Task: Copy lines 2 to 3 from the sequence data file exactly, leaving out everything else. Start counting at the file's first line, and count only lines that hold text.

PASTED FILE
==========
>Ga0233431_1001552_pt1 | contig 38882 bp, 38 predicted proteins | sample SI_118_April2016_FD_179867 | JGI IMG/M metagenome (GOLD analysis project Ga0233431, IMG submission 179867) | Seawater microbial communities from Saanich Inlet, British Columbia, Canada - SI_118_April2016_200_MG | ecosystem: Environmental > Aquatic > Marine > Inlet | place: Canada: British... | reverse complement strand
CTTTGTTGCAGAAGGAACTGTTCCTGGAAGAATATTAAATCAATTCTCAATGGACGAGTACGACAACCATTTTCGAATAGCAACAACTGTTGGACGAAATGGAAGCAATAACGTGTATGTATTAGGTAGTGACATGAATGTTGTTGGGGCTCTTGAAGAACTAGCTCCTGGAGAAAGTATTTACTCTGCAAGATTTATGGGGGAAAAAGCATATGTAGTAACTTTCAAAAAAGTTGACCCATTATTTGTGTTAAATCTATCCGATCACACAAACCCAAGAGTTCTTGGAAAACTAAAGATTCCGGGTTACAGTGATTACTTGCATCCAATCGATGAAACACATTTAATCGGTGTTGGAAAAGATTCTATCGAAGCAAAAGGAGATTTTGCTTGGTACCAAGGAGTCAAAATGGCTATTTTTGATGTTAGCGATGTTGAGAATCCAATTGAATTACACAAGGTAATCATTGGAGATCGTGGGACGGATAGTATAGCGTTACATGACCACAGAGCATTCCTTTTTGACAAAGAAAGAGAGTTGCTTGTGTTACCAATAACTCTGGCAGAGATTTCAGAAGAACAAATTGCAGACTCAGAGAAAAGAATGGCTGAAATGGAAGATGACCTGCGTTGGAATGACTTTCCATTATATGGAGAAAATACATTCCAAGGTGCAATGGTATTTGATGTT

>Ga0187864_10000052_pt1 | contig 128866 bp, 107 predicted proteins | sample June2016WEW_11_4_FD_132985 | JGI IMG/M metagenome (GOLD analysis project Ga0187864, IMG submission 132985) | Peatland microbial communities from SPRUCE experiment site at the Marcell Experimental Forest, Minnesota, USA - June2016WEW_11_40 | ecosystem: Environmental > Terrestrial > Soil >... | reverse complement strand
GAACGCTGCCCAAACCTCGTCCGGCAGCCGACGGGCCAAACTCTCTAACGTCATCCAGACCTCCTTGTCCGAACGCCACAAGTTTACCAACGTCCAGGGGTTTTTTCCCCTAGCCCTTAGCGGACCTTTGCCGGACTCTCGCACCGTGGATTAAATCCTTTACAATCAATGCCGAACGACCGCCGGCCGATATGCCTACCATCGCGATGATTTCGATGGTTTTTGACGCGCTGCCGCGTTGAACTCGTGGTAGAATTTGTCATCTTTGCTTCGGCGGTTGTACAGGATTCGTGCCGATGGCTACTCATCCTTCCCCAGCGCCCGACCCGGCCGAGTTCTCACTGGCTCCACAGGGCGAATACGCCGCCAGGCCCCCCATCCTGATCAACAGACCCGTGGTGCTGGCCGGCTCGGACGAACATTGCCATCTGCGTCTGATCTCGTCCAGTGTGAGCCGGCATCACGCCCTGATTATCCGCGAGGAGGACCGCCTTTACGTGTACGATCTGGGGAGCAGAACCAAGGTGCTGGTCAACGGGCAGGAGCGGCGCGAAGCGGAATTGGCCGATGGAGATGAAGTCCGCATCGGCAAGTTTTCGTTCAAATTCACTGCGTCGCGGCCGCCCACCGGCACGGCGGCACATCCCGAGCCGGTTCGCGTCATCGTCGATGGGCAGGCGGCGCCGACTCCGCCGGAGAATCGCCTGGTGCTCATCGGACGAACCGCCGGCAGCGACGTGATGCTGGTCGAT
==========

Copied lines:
CTTTGTTGCAGAAGGAACTGTTCCTGGAAGAATATTAAATCAATTCTCAATGGACGAGTACGACAACCATTTTCGAATAGCAACAACTGTTGGACGAAATGGAAGCAATAACGTGTATGTATTAGGTAGTGACATGAATGTTGTTGGGGCTCTTGAAGAACTAGCTCCTGGAGAAAGTATTTACTCTGCAAGATTTATGGGGGAAAAAGCATATGTAGTAACTTTCAAAAAAGTTGACCCATTATTTGTGTTAAATCTATCCGATCACACAAACCCAAGAGTTCTTGGAAAACTAAAGATTCCGGGTTACAGTGATTACTTGCATCCAATCGATGAAACACATTTAATCGGTGTTGGAAAAGATTCTATCGAAGCAAAAGGAGATTTTGCTTGGTACCAAGGAGTCAAAATGGCTATTTTTGATGTTAGCGATGTTGAGAATCCAATTGAATTACACAAGGTAATCATTGGAGATCGTGGGACGGATAGTATAGCGTTACATGACCACAGAGCATTCCTTTTTGACAAAGAAAGAGAGTTGCTTGTGTTACCAATAACTCTGGCAGAGATTTCAGAAGAACAAATTGCAGACTCAGAGAAAAGAATGGCTGAAATGGAAGATGACCTGCGTTGGAATGACTTTCCATTATATGGAGAAAATACATTCCAAGGTGCAATGGTATTTGATGTT

>Ga0187864_10000052_pt1 | contig 128866 bp, 107 predicted proteins | sample June2016WEW_11_4_FD_132985 | JGI IMG/M metagenome (GOLD analysis project Ga0187864, IMG submission 132985) | Peatland microbial communities from SPRUCE experiment site at the Marcell Experimental Forest, Minnesota, USA - June2016WEW_11_40 | ecosystem: Environmental > Terrestrial > Soil >... | reverse complement strand